Symptoms of postnatal blues can last for a few hours, or days and usually fade away without the need for treatment. However, when postnatal blues last for more than two weeks, it can worsen to postnatal depression. Some of the tell-tale signs of the condition include:
If you suspect that you may be suffering from postnatal depression, speak with your doctor immediately. For helplines, read the article on Services, support groups and helplines (for Baby care).
The baby’s arrival might be unsettling for an older child in the family. You may have prepared him, but no amount of preparation can prevent him from feeling left out since he has been used to getting your attention especially if he has been the only child. He may display behavioural regression: behaving like a baby again, asking for a bottle when he is already drinking from cups, wetting himself even though he is already toilet-trained or throwing tantrums.
“Confinement” is an Asian concept observed after birth by the Chinese (30 days), Malays (44 days) and Indians (40 days) here in Singapore.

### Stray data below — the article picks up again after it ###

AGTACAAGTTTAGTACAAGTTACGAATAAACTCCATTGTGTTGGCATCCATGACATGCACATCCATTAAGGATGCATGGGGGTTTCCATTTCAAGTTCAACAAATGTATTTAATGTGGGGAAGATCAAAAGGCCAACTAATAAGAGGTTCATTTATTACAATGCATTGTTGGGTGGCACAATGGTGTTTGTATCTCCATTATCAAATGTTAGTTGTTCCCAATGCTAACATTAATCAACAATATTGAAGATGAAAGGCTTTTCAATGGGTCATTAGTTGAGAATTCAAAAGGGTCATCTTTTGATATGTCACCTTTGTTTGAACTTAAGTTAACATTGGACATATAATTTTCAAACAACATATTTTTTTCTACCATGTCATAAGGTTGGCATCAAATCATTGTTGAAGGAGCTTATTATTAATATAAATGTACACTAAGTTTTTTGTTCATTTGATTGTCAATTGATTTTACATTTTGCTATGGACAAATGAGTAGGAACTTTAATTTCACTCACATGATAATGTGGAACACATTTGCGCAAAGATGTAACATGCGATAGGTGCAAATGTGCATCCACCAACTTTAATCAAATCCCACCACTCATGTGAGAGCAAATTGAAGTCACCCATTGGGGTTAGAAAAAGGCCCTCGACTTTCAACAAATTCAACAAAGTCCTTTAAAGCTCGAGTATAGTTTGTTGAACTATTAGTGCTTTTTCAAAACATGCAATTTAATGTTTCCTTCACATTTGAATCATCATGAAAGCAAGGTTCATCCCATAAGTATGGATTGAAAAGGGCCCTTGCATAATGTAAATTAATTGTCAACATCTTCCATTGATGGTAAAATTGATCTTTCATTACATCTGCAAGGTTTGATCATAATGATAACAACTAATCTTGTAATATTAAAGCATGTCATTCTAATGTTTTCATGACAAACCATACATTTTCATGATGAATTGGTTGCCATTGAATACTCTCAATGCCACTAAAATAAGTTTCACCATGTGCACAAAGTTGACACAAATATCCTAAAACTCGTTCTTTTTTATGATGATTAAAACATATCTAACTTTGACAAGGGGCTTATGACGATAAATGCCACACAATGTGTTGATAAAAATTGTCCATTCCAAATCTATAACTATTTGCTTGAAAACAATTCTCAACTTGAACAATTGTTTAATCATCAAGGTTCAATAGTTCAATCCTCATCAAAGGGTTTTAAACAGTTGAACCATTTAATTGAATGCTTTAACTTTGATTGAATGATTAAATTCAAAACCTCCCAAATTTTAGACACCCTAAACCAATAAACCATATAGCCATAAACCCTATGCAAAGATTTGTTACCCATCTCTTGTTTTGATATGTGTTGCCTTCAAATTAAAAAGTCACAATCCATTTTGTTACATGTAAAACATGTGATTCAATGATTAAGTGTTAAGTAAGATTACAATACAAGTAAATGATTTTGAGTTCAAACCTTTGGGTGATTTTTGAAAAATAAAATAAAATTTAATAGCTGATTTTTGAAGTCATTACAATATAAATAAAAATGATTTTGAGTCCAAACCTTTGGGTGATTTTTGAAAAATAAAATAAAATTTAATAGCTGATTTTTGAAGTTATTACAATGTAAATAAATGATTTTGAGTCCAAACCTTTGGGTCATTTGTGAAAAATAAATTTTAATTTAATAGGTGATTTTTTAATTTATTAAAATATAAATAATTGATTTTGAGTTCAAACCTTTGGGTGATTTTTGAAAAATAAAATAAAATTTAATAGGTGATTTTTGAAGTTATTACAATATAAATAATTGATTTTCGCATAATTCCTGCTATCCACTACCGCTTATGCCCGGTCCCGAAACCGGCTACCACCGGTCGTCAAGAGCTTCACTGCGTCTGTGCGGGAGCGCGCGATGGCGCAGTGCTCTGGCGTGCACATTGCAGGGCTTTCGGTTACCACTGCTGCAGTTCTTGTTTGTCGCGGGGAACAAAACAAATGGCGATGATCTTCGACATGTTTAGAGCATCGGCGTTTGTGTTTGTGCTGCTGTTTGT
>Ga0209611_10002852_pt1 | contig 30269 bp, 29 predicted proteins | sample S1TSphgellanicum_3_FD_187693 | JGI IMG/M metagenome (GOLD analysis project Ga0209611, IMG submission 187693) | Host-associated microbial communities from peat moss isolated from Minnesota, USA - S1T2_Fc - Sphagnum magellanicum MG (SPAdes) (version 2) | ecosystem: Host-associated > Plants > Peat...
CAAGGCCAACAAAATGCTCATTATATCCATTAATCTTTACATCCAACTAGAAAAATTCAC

Here are some common myths:
Myth: Food must be cooked with sesame oil, herbs and ginger to drive “wind” out from the body.
Fact: It is important to eat everything in moderation.
Myth: A meat and liver-only diet will replenish blood.
Fact: Just having meat and liver will not allow you to meet all your nutritional needs, especially for breastfeeding mothers. Meat and liver also contain fats and cholesterol and should be consumed moderately. A well-balanced diet should consist of food from the 4 food groups, i.e. rice and alternatives, meat and alternatives, fruit and vegetables.